Future State Part 1 was an exploratory exercise designed to identify the longer- term public policy challenges facing New Zealand. While the particular concern was to identify potential public policy issues for the EIP work programme, Future State Part 1 also reviewed the ability of the public management system to respond to these issues. A final report from the Future State Part 1 project can be accessed here.
In brief, four key challenges emerged from a scan of the issues:
- Complicated problems involving many players;
- A more diverse and differentiated population;
- A world of faster, less-predictable change.
Future State Part 1 identified two priority public management system changes:
- Moving from the current approach focused on management control to an approach where a wider range of models are used and competing values are integrated; and
- Improving top-line whole-of-system performance and simultaneously maintaining and improving bottom-line performance of the component parts.
Future State Part 2 (see below) will develop the directions for reform of the public management system to support new ways of working in response to the challenges identified in Future State Part 1. The key conclusions from Future State Part 1 include that a focus on bottom-line performance of individual public organisations will not generate the step changes required to address the challenges discussed above. Greater focus will be needed on whole-of-system performance in addition to initiatives designed to improve performance of the component parts. The findings from the EIP project on Managing for Organisational Performance will provide a useful evidence base to address the issues of cross-organisational working and joint accountability.
Other jurisdictions are grappling with similar issues. Reflecting on Canadian experiences in particular, the former head of the Privy Council Office Jocelyne Bourgon suggests “a commitment to system-wide and societal results would require three things:
- Creating a workable system of shared accountability for results when multiple actors are involved;
- Modernizing the role of departments from vertical silos to acting as hubs of vast networks of public and or private organizations - a role akin to that of central agencies today; and
- Repositioning the role of the center of government from control to ensuring coherence in the interagency and intergovernmental space of modern governance”.
Future State 2 is a research project being undertaken on behalf of state services chief executives as part of the Emerging Issues Programme (EIP). The project aims to identify how the ‘centre’ can support new ways of working that are required for the public sector to respond effectively to emerging complex problem, and how individual agencies could promote new ways of working. It builds on the findings from the Future State 1 project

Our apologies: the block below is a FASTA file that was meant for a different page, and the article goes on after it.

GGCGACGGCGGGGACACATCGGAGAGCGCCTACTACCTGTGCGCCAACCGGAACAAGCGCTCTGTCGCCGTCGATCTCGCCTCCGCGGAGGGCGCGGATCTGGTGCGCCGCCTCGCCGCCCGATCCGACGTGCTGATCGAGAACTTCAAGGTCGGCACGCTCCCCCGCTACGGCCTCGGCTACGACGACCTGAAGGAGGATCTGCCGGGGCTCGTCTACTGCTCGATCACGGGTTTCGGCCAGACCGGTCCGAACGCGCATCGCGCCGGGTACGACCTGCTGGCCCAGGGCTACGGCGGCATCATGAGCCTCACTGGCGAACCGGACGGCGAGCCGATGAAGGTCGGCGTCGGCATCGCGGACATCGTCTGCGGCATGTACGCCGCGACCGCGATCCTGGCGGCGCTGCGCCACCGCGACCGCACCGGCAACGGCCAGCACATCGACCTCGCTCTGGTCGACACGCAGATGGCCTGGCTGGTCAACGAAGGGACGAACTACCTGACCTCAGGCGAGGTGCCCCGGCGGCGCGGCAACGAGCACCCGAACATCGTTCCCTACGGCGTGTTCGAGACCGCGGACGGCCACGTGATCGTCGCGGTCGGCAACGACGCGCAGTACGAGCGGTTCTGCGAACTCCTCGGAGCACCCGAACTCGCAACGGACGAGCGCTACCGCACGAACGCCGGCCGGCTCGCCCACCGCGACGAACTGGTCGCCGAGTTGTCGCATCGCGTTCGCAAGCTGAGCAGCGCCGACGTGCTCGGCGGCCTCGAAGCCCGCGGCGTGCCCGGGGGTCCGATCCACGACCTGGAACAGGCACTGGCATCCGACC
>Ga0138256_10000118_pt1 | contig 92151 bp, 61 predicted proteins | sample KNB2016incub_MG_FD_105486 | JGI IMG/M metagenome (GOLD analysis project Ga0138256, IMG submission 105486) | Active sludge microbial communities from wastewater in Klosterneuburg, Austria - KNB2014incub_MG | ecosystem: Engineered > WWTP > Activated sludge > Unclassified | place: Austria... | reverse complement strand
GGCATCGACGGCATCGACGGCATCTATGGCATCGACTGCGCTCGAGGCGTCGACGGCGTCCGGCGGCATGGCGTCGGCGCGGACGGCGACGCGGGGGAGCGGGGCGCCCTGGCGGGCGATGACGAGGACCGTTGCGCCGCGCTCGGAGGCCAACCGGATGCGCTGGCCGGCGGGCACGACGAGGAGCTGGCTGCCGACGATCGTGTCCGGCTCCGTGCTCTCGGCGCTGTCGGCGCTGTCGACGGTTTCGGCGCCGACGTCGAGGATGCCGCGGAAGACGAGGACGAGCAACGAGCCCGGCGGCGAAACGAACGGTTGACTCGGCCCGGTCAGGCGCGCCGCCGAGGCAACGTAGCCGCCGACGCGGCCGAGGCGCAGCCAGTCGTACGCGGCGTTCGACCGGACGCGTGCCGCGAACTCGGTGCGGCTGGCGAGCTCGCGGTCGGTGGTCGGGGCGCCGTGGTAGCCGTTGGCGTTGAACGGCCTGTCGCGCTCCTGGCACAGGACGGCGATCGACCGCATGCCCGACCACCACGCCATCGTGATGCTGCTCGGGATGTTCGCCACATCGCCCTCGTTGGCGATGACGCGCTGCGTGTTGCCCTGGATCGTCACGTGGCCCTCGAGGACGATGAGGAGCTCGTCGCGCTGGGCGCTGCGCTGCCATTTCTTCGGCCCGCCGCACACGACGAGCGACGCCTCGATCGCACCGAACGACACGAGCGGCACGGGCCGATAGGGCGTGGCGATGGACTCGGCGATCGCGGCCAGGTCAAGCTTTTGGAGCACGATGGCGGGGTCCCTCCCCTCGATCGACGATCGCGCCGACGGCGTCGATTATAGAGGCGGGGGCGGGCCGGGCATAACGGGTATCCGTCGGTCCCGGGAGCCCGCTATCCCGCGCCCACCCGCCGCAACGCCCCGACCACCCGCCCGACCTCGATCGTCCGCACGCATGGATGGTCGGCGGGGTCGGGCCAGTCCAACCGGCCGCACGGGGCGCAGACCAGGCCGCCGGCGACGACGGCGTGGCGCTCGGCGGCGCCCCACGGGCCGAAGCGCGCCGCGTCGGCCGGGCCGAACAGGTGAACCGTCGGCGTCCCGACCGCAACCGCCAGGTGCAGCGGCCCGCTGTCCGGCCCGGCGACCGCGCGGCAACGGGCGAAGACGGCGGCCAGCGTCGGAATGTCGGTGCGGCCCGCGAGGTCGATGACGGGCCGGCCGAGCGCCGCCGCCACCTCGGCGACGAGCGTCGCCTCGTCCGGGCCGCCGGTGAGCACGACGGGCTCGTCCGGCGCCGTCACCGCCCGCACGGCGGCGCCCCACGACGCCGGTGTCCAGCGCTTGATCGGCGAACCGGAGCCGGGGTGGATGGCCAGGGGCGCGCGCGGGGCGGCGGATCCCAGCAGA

IPS WP 10/08. For an overview of the public management research under EIP and Future State 2 in particular go to the overview paper.
There are seven strands to this project; 1) Emerging trends in governance, 2) International perspectives, 3) Joint accountability, 4) Experimentation and learning in policy implementation, 5) Agency restructuring, 6) Skills and capabilities, and 7) The authorising environment. The project will produce seven IPS working papers:
Paper 1 - Emerging trends in governance (Bill Ryan) – The Signs are already there? Public Management futures in Aotearoa New Zealand?
Paper 2 - International perspectives (Evert Lindquist) – No reform left behind: Integrating Frameworks and Implications for New Zealand Centre of Government and Public Sector Improvement.
Paper 3 - Joint accountability (Derek Gill, Jonathan Boston) – Joint or shared accountability: Issues, Options and Policy Implications.
Paper 4- Experimentation and Learning in Policy Implementation (Amanda Wolf, David Turner, Elizabeth Eppel) Experimentation and Learning in Policy Implementation: the public management implications(plus case studies see below)
Case studies arising from Paper 4
Establishing the Tertiary Education Commission
Land and Water Forum
School Effectiveness in Mangere and Otara (SEMO)
Family Violence Prevention
Paper 5 - Skills and people capability in the future state: Needs, barriers and opportunities (Geoff Plimmer, Derek Gill and Richard Norman)
Paper 6 - Agency restructuring (Richard Norman and Derek Gill) Organisational restructuring in the New Zealand State Sector.
Paper 7 - The authorising environment (Elizabeth Eppel) – The authorising environment – a literature review.
For further details contact the project manager – Derek.Gill@vuw.ac.nz